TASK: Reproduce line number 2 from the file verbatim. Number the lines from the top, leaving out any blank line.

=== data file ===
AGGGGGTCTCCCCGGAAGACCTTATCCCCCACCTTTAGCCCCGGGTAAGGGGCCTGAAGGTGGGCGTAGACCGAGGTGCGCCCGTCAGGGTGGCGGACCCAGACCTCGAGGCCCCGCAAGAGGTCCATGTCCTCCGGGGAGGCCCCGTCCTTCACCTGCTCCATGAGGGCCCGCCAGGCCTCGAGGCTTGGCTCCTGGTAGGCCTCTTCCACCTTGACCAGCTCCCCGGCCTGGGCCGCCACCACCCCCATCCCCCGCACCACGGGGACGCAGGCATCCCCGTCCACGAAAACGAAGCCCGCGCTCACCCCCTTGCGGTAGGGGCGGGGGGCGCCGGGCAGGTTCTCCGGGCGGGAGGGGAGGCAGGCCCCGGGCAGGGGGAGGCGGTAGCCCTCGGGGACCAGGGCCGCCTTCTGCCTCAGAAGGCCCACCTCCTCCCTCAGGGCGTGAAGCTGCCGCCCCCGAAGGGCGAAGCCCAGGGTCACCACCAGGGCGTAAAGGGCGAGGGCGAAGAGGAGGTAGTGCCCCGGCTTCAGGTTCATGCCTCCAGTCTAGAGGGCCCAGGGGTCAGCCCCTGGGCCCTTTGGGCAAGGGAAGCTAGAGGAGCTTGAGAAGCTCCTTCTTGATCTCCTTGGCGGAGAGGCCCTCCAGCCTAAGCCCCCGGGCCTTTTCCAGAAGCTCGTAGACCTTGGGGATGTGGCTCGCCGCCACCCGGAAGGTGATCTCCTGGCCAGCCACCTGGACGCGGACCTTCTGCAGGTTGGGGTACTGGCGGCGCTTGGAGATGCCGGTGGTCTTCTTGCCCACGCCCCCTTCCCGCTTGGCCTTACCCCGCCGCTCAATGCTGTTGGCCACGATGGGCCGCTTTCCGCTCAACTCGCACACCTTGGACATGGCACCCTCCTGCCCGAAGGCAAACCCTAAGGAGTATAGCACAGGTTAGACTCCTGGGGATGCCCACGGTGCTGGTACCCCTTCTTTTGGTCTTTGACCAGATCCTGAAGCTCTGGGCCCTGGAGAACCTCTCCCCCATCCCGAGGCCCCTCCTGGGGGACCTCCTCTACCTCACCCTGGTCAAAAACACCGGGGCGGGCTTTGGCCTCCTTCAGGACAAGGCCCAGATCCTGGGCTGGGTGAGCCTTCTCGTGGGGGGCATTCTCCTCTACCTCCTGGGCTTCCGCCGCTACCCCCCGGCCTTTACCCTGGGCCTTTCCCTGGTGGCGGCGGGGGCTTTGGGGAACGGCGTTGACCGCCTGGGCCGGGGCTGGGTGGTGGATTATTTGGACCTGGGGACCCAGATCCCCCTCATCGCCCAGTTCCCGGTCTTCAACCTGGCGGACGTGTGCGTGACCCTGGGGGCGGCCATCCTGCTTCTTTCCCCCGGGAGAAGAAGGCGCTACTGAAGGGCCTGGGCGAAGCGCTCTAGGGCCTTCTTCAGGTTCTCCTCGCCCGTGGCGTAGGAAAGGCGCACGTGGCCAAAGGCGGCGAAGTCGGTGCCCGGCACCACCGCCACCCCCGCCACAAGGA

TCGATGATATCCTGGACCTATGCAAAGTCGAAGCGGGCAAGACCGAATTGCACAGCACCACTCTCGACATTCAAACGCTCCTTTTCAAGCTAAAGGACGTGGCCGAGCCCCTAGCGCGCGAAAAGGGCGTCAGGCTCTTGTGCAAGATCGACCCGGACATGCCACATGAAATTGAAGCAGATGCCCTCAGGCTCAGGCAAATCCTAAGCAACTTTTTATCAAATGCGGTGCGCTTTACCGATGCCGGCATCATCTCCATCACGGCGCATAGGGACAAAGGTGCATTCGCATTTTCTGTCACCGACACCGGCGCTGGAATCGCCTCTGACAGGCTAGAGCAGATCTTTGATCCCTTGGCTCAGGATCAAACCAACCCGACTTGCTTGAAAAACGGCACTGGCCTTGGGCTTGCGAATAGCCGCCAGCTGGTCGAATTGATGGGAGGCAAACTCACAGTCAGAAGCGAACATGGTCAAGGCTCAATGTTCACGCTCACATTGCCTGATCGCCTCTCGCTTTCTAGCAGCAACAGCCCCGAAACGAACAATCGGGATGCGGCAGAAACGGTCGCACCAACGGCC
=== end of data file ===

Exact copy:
TCGATGATATCCTGGACCTATGCAAAGTCGAAGCGGGCAAGACCGAATTGCACAGCACCACTCTCGACATTCAAACGCTCCTTTTCAAGCTAAAGGACGTGGCCGAGCCCCTAGCGCGCGAAAAGGGCGTCAGGCTCTTGTGCAAGATCGACCCGGACATGCCACATGAAATTGAAGCAGATGCCCTCAGGCTCAGGCAAATCCTAAGCAACTTTTTATCAAATGCGGTGCGCTTTACCGATGCCGGCATCATCTCCATCACGGCGCATAGGGACAAAGGTGCATTCGCATTTTCTGTCACCGACACCGGCGCTGGAATCGCCTCTGACAGGCTAGAGCAGATCTTTGATCCCTTGGCTCAGGATCAAACCAACCCGACTTGCTTGAAAAACGGCACTGGCCTTGGGCTTGCGAATAGCCGCCAGCTGGTCGAATTGATGGGAGGCAAACTCACAGTCAGAAGCGAACATGGTCAAGGCTCAATGTTCACGCTCACATTGCCTGATCGCCTCTCGCTTTCTAGCAGCAACAGCCCCGAAACGAACAATCGGGATGCGGCAGAAACGGTCGCACCAACGGCC